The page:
Having the family as a substitute welfare system means that the capitalist rulers of society do not have to pay for it. It's useful to have this labour marked out for one gender in society, because then ideological campaigns are easier. And convincing women that their place is in the home, that they must put their husbands and children first, that whether they are working or not women must do the house work are all part of this offensive.

This sexist offensive is perpetuated through television, radio, newspapers, the education system and advertising. All aspects of society that rate no mention in Wifework.

According to Maushart, children suffer the most from divorce. "For most children, growing up within even a deeply flawed marriage is preferable to growing up with divorce. And if you don't believe me, I suggest you ask your kids", she writes. According to the authors of Boy Troubles, a study conducted by the Centre for Independent Studies, single motherhood is the greatest cause of boys' social and educational woes.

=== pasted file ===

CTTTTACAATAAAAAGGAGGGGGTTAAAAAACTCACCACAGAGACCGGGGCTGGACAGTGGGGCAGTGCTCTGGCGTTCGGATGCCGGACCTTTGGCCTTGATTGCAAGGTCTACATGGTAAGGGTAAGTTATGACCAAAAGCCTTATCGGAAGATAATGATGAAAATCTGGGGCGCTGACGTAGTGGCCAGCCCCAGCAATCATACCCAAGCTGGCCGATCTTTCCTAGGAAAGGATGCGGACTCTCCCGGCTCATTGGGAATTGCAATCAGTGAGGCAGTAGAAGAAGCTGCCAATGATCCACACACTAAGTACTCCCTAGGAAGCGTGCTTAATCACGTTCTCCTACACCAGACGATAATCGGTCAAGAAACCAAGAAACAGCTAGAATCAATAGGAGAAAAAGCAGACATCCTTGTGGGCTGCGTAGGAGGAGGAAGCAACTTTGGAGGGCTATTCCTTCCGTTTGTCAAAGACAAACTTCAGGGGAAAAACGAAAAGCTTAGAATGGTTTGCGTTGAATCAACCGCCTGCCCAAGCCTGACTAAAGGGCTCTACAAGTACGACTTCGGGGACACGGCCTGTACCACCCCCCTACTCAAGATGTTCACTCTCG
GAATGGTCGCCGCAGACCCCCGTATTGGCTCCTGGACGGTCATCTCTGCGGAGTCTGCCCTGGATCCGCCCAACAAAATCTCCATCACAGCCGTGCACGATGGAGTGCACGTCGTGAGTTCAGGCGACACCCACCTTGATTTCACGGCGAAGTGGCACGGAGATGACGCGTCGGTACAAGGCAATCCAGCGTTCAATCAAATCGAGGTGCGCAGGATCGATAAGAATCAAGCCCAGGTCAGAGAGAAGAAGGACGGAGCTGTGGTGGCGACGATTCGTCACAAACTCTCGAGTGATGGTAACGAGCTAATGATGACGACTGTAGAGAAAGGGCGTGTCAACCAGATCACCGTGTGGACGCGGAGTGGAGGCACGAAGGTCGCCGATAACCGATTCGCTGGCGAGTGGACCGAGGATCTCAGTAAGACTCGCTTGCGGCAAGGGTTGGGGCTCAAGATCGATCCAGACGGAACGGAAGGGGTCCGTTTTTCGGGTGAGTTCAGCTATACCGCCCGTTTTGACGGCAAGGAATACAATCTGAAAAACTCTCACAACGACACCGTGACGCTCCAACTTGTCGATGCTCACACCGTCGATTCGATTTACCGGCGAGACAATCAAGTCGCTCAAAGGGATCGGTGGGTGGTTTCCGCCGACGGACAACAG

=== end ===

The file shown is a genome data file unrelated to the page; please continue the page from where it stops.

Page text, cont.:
"Clearly the presence of a protective male partner is invaluable to a female during the acute biological crises of pregnancy, childbirth and lactation", states Maushart. So marriages should stay together for the sake of the children. It does not occur to Maushart that if women with children on welfare are living in poverty, then perhaps the government should provide increased payments, free child care and more funding to public schools, health care and women's shelters.

Such measures would surely have a positive impact upon children with one parent, while giving women choices as to whether or not to stay in unsatisfactory relationships. This is a much more empowering option for women than staying in an unhappy marriage for the children.

Division of labour?